Designing for Emotion

“I’ve learned that people will forget what you said, people will forget what you did, but people will never forget how you made them feel.”
– Maya Angelou.

For many people, brand design is an exercise in choosing a color palette, pictures, shapes, and layouts. Bright colors and aspirational images of people in perfect settings holding beautifully designed products can get people’s attention. They make us want something better, newer, shinier, more beautiful, or more powerful than what we have now. And it works. Until the next bright, shiny thing comes out that diverts people’s attention.

Brand Design is a Science

For design to work — to capture people’s hearts in addition to their minds — a lot more needs to go into it. There is thought, research, and strategy behind every design decision. Hours upon hours of research and experimentation to turn words and concepts into a brand. And the most important ingredient that makes design work is being very specific about the emotions you want to conjure in people.

Get Emotional: Dove Real Beauty

There’s no better example than the “Dove Real Beauty Sketches: You’re More Beautiful Than You Think” campaign. Instead of making people aspire to obtain the next level of beauty, it aims to inspire the beauty of self-acceptance. And by designing for emotion, Dove created one of the most memorable campaigns of this century.

Dove has always been the bastion of positive emotions and they know their largely female audience’s self-esteem has been negatively affected by the world’s view of beauty. In the film, a forensic artist draws each woman as they describe their features. The women each meet someone and strike up a conversation. Unbeknownst to them, that person then describes them to the artist. The side by side sketches are revealed and the emotional impact is massive by showing how self-critical behaviors are so ingrained, and so limiting.

To address this topic, Dove had to know their audience. As someone with Body Dysmorphia, I definitely fall into that target group and could relate to the stories. This could have been filmed in so many different ways but there were key design decisions that took emotion from a ripple to a wave. The styling of the set in blues and soft natural light were made to create a calm environment, it pulled you in and made you feel safe. The choice of music, both sad and beautiful, played alongside the words they used to describe their features and create a specific mood. The choice of how the subjects were captured — the shifting eyes, nervous twitches — in describing themselves created a contrast to the moments of realization when they discovered that others saw more beauty that they could see in themselves. The design choices in how the sketches were gracefully displayed highlighted the individual and made the audience feel this person deserved their attention. And most importantly, the bittersweet experience of seeing both the problems women face with self-acceptance and the opportunity they had to see themselves in a new light brought to your eyes. The likelihood of you forgetting the message, the film, and the brand is zero, because the experience wasn’t designed to make you buy soap — it was designed to make you feel.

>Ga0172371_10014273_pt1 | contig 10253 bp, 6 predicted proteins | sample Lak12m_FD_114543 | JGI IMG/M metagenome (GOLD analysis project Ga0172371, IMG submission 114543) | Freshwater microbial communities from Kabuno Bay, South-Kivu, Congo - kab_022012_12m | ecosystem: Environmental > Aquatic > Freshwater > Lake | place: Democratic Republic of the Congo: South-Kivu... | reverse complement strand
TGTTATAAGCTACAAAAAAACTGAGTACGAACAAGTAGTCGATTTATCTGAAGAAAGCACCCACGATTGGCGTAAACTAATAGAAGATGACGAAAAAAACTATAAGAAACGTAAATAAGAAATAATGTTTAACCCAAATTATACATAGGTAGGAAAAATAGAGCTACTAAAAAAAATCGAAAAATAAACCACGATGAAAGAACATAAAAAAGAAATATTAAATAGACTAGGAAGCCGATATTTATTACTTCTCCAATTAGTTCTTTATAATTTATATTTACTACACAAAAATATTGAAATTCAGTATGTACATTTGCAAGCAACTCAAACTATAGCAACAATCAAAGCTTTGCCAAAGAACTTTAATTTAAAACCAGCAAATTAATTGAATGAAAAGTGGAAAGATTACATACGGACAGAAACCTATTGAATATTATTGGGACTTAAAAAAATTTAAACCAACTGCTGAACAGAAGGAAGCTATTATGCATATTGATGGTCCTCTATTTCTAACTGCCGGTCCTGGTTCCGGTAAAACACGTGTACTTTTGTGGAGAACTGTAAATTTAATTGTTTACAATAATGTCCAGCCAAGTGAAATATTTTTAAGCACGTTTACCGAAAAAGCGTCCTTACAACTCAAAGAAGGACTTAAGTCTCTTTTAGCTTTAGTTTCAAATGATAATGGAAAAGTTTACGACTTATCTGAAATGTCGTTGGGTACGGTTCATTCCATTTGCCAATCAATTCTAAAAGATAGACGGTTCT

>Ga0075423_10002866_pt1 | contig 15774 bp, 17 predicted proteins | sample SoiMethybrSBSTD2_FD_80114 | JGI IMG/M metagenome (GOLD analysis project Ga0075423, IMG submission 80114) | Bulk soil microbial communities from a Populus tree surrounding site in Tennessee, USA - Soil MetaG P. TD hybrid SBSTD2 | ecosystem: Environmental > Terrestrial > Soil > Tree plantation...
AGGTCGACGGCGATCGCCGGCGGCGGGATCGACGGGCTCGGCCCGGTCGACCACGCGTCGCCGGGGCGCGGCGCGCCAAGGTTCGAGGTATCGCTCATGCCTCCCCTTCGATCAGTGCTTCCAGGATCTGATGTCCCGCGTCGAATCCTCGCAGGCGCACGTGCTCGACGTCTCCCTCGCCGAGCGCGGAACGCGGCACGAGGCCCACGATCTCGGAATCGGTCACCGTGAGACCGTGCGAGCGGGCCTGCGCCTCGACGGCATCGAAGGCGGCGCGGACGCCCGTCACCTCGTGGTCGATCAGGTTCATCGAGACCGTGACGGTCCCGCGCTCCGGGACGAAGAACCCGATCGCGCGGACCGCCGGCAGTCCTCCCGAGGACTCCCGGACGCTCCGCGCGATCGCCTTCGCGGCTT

Emotion is a human characteristic that separates us from machines. In digital design, it creates an experience for the user that implies another person like them is on the other end of the connection. Color, sound, photostyles, logos, and fonts all contribute to deepening the emotional impact of a brand. The decisions we designers make in combining and balancing these pieces can be profound when we’re focused on the feelings we want to evoke. Brands can become living breathing entities that create community, promote values, or inspire movements by their very presence (when you’re wearing a Patagonia fleece made from recycled bottles, you’re wearing a reminder to recycle). When we think of brands as containers for feelings, our design choices help us artfully bring them into every part of an experience. Design is how we invite people to embody authentic emotions — ones that create lasting memories and deepen relationships.

Comments (3)

  1. Emotional sell is sometimes hardest to achieve. But when your brand get’s there… it’s brilliant

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